Journalists, the PSNI and being grateful

I recently watched a short video clip. As they stood on either side of lawyer Niall  Murphy ,  Stephen McCaffrey and Trevor Birney cut a sorry, even tragic sight. Barry looked like a middle-aged school-boy who’d been subjected to months of bullying; Trevor resembled a boiler that was at a temperature where explosion could occur at any moment.

Niall Murphy  explained that, as he saw it, the two journalists were the subject of a “malicious investigation” because they had been involved in examining the RUC response to the 1994 Loughinisland killings and had participated in the film No Stone Unturned.  The police (yes, Virginia, our shimmering new PSNI) had sought to impose a further bail condition on the two journalists, that they shouldn’t speak publicly about the case. Niall Murphy explained that he and John Finucane, Barry’s solicitor, had robustly contested and defeated this effort to gag the two journalists. The unhappy pair have now been given a second six months of bail – a total of twelve months for, as Murphy pointed out, “a case that doesn’t exist- there is no theft, there is no complaint of a theft.” 

The PSNI had charged with theft the two men who had dared to speak the truth about the events of Loughinisland and the farcical follow-up investigation.  Can you believe that?

As I sat looking at the image of the sturdy Mr Murphy talking,  a question struck me: what kind of twisted, hypocritical state do we live in?

The Loughinisland killings were of innocent people watching a football game on TV in a pub. Decades later, journalists who pose questions about the, shall we say, odd manner of its investigation by the RUC are themselves arrested and charged with a theft that their lawyer says never happened. Trevor Birney is defended by the solicitor Niall Murphy who has acted for the families of those innocents gunned down at Loughinisland. Barry McCaffrey is defended by the solicitor John Finucane whose father, also a solicitor, was gunned down in the middle of a family meal in his home, while his wife and children watched on.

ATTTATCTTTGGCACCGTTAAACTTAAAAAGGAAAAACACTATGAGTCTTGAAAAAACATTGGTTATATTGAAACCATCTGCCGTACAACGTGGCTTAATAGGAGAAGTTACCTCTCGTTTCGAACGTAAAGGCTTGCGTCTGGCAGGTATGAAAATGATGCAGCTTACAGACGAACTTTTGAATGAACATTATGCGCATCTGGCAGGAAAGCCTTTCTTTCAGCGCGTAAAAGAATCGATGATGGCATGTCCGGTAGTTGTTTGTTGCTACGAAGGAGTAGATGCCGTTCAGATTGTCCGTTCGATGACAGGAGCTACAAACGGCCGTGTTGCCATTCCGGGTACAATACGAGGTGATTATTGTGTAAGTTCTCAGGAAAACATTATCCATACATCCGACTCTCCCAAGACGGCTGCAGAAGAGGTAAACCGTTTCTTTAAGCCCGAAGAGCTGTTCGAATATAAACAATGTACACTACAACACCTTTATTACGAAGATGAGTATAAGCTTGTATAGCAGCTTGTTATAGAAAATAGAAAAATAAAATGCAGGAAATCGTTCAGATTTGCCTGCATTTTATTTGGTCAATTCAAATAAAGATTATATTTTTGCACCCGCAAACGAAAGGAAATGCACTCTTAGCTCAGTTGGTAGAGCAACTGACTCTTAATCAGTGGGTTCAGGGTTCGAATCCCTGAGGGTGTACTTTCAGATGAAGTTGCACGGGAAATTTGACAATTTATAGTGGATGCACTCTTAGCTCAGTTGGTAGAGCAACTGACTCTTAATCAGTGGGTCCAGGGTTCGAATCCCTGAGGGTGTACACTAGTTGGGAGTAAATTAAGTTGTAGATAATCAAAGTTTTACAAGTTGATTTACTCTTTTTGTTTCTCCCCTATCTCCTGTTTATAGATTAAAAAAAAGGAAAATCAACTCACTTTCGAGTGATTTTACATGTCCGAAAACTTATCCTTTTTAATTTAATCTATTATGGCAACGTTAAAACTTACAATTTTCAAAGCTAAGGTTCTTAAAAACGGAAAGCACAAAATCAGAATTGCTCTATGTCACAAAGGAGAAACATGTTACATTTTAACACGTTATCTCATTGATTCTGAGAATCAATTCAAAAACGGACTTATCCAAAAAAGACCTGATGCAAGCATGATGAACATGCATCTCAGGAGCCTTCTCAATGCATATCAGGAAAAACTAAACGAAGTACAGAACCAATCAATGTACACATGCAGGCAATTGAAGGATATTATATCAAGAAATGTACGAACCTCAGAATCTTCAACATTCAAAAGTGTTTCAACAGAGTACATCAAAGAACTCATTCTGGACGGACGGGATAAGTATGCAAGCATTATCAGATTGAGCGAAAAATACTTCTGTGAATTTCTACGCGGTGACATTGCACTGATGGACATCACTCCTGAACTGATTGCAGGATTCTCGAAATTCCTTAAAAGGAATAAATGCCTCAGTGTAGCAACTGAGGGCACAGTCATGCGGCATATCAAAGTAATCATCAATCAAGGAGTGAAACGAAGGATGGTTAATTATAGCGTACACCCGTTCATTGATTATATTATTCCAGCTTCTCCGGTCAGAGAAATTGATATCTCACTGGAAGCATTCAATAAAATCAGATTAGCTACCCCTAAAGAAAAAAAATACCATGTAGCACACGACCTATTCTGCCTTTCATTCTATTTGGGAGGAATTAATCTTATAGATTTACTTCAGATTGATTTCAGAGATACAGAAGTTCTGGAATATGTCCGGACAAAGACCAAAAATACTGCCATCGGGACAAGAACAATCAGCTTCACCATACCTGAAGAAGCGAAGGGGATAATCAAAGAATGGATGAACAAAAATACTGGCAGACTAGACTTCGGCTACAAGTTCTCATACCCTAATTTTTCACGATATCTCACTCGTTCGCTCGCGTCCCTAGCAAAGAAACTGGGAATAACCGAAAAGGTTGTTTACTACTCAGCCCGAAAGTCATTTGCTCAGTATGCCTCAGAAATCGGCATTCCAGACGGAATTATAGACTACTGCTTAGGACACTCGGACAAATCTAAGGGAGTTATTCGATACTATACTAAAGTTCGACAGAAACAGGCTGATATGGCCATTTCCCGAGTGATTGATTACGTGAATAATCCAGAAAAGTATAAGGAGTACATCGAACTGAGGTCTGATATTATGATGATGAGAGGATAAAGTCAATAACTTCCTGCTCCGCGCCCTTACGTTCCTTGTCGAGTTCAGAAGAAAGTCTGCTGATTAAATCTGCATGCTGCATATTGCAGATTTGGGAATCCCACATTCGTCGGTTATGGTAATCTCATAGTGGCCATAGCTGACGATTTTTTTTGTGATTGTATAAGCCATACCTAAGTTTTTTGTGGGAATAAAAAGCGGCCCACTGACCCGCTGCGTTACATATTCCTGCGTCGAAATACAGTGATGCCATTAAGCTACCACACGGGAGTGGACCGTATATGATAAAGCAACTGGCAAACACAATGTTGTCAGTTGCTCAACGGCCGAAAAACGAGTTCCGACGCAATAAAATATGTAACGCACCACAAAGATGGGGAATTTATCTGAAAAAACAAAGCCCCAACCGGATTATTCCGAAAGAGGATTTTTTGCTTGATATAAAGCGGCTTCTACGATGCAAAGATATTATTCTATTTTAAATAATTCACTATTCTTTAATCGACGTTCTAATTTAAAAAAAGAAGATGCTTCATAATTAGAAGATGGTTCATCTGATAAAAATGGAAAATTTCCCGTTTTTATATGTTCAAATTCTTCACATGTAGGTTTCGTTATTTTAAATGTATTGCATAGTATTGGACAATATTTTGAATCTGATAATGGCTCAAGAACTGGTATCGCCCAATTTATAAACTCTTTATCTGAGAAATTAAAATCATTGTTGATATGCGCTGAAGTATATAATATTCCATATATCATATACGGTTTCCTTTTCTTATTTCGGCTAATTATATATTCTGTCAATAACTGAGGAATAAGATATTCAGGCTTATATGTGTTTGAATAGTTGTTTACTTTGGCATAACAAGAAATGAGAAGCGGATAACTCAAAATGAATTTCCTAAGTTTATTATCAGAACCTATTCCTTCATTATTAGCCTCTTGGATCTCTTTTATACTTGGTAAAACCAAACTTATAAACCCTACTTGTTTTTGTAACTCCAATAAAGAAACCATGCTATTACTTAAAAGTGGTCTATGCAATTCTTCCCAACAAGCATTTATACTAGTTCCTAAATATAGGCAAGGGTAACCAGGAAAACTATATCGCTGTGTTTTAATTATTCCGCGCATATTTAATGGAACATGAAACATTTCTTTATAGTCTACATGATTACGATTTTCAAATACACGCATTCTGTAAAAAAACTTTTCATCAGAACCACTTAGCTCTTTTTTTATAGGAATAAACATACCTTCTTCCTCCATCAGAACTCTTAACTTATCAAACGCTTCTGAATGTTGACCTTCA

Those who try to discover the truth about the Loughinisland killings and the subsequent investigation are, it would appear, being pressured to the point of intimidation. Niall Murphy is vice-chairman of a GAA club in Glengormley which has, it’s alleged,  been burnt down thirteen times. John Finucane’s father was butchered before his childish eyes. Every effort has been made to suppress the truth about the Finucane killing, just as every effort is now being made to suppress the truth about the Loughinisland killings.

And this as we know is just the tip of an Everest composed of blood and denial and duplicity. After years of pressure, where unionist politicians did all they could to block funding, what we term Legacy cases are finally to be investigated.

Presumably we’re supposed to be grateful that this is happening. Would you be grateful if your father was killed and the police did all they could to hide the identity of the killers? Would you have trust in authorities who think nothing of denying the truth to  the Loughinisland families, to the Finucane family, to the family of solicitor Rosemary Nelson, to the family of maybe hundreds of other innocent people summarily executed with what appears to be state support?  Would you be grateful if a British Secretary of State announced that British forces in Ireland acted with dignity?

It’s almost as if those in charge here are determined to act in a way that will alienate even further that section of the population which is at present a  minority but which, inside months, may be declared a voting majority.

There is a pressing need for reconciliation as we try to emerge from the wreckage of the Troubles. The irony is that the more often the hand of friendship is batted away or met with old habits of sullen churlishness, the more mortal damage the churlish party is doing to itself.

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